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Posted by on in Early Childhood

letter flashcards

It’s becoming more and more commonplace to see programs using flashcards and worksheets in their attempt to jumpstart literacy development. These early academic activities are touted as best approaches and provide tangible take-homes for anxious parents who don’t want their children to “get behind.”

Unfortunately, what’s really important to early literacy is largely being overlooked and the best opportunities to make learning matter are going unnoticed.

These programs need to stop the nonsense and expense of fancy and unnecessary academic curriculum. Instead, there needs to be a focus on just 5 things, using an approach that is age-appropriate, meaningful, and purposeful to young children.  Research tells us that these 5 are the best predictors of early literacy:

speaking to child

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Posted by on in Tools, Shortcuts, Resources

Screen-Shot-2017-01-19-at-4.24.19-PM.png

Videos can be a great way to deliver content learning to students. But how do you leverage video instruction to maximize learning? After all, school isn't the movies.

EDPuzzle

I use EDPuzzle to prep videos for instruction. You can sign up for free as a Teacher, upload and trim YouTube or other videos, and insert questions (quizzes) or prompts for students to answer or discuss during the video. Students sign in with a Join Code you give them or via their Google Classroom email.

EDPuzzle.png

I recommend trimming videos to less than 10 minutes and include a question/prompt every 2 minutes or so. For example, I used a 5 minute video today and included 3 discussion prompts in it.

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Posted by on in General

b2ap3_thumbnail_Thank-you.jpg

I am a teacher. For over three decades, I have taught in the public school system. Most of the teachers and administrators with whom I have worked have been focused on what is good, what is right, what is important for the students in their charge. The number one priority for all has always been the well-being – present and future – of the children who grace their classrooms.

Our system is not broken. We are not broken. Like any organization, there are areas that require attention, that demand improvement. But our system does not need to be demolished and buried. The work that we do must not be vilified.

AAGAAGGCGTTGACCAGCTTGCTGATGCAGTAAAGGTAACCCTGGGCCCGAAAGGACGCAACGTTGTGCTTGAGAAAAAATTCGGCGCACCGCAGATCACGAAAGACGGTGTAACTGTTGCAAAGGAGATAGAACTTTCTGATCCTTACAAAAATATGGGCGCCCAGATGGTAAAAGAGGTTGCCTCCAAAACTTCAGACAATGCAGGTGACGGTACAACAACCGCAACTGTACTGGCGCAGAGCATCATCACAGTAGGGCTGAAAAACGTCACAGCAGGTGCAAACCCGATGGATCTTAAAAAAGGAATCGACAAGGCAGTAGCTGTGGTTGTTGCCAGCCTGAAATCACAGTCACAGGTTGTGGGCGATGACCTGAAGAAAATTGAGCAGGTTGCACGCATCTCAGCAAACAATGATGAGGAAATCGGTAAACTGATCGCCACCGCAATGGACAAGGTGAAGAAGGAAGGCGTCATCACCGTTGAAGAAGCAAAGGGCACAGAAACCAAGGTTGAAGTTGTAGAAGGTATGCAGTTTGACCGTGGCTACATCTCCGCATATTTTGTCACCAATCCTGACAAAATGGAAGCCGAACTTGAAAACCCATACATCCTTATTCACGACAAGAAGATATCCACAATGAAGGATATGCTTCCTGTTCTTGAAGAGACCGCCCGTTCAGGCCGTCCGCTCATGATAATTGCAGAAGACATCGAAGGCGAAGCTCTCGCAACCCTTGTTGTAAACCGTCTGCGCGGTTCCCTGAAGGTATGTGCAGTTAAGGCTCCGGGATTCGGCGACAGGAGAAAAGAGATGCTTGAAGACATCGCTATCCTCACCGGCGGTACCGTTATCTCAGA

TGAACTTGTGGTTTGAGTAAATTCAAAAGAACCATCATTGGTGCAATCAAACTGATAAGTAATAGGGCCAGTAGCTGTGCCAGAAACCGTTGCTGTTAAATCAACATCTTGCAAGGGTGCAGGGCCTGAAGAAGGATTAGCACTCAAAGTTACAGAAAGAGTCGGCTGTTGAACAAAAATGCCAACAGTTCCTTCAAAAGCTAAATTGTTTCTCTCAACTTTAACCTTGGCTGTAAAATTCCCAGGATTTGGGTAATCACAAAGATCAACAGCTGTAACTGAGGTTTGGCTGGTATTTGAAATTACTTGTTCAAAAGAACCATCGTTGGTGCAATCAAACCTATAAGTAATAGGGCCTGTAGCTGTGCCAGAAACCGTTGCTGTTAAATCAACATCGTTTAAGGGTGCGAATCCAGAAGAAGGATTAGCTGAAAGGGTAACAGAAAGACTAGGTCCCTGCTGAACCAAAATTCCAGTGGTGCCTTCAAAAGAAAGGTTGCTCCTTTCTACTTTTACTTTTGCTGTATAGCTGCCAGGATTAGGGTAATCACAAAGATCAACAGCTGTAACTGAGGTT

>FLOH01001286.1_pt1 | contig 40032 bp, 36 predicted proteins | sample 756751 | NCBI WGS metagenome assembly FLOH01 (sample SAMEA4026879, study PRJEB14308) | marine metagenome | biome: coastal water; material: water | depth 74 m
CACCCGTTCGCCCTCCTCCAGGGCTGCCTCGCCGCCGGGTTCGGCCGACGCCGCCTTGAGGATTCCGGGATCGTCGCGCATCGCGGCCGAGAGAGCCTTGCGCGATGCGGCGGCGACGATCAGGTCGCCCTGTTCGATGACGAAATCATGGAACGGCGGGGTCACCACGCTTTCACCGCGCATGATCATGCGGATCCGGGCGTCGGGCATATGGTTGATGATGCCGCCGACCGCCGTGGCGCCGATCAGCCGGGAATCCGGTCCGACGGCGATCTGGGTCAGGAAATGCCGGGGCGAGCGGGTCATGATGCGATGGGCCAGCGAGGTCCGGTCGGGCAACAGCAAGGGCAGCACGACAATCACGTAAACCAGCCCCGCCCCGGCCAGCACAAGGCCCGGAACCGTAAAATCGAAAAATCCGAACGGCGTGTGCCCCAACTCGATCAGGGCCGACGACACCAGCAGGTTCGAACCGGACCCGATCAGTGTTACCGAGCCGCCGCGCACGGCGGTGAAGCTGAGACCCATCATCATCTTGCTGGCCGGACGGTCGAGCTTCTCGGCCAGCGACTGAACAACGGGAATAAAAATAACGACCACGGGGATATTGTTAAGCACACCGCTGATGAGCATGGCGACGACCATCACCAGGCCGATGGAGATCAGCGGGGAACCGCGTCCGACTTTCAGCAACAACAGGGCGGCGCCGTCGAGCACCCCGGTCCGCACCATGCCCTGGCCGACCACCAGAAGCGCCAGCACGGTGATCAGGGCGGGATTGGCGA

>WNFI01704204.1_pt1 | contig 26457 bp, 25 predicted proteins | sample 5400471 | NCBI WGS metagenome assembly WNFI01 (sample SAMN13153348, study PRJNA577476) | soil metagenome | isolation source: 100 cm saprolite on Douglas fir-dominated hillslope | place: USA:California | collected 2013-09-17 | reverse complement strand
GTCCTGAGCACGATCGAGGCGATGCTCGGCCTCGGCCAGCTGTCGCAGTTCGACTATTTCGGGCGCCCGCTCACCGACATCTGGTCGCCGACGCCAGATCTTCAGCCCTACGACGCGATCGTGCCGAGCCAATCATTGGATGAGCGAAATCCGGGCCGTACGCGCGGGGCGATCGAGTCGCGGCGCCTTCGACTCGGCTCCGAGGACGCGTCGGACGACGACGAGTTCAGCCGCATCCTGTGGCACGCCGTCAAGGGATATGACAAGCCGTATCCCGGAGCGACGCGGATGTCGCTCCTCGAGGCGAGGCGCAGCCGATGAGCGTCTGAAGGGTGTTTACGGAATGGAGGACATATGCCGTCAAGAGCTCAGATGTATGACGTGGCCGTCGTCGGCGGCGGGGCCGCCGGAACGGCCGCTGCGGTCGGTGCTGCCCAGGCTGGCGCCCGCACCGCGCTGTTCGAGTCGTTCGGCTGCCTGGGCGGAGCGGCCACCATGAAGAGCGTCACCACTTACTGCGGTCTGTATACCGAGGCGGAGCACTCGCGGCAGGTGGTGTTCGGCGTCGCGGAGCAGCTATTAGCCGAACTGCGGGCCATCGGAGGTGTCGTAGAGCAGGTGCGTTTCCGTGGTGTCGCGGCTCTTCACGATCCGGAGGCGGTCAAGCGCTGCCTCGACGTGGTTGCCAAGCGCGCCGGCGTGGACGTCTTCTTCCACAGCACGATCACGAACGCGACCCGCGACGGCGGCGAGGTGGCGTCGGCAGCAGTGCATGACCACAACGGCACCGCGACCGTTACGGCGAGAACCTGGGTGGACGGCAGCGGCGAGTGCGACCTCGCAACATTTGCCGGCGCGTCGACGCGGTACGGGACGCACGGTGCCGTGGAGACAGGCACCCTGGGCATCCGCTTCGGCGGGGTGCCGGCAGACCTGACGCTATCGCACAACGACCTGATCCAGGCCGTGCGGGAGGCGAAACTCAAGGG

I have two college degrees in education. I know educational theory and practice. I live it every day. I have seen programs come and go and come back again in a shinier package. I have watched as experts with little or no experience in this field craft legislation and directives that are meant to guide my instruction. I have watched as their solutions to correct the ills of this system crash and burn. Then, with my colleagues, I have endured the wrath of scorn for the failures produced.

Yet we stand strong and show up again and again, day after day to greet the children in our classrooms. We are not broken.

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Posted by on in Education Technology

In 2009, I attended the wedding of a good friend who wanted to wear a bow tie to the ceremony. He was opposed to wearing a clip-on but could not tie a bow tie. He told me he learned to tie it by watching YouTube. That resourceful friend is the first example in my memory of someone using YouTube to learn something new.

Today, it is well understood that YouTube is a great platform for learning. The iconic Crash Course channel has more than five million subscribers and teaches multiple subjects. TED-Ed makes high-quality short animated videos about many topicsThe Great War posts weekly videos about what happened in World War I exactly a hundred years ago in addition to many single-subject special episodes. By the time the channel is complete, it will be a massive open online course (MOOC) that gives learners an exhaustively deep understanding of World War I. Much like my friend learned how to tie a bow tie on YouTube, my wife and I learn how to make delicious meals from the Edgy Veg. One last example to drive this home - a family taught themselves how to build their own home by watching YouTube!

So Who Goes To This Website That Teaches People So Much?

The middle school, high school, and college students we teach don't just like YouTube - they are addicted to it. One study found 85% of Americans aged 13 to 24 regularly watch it and two-thirds of them say they "can't live without it." You can read the full report which puts average YouTube viewership for 13 to 24 year-olds at 6.2 hours a week, for yourself.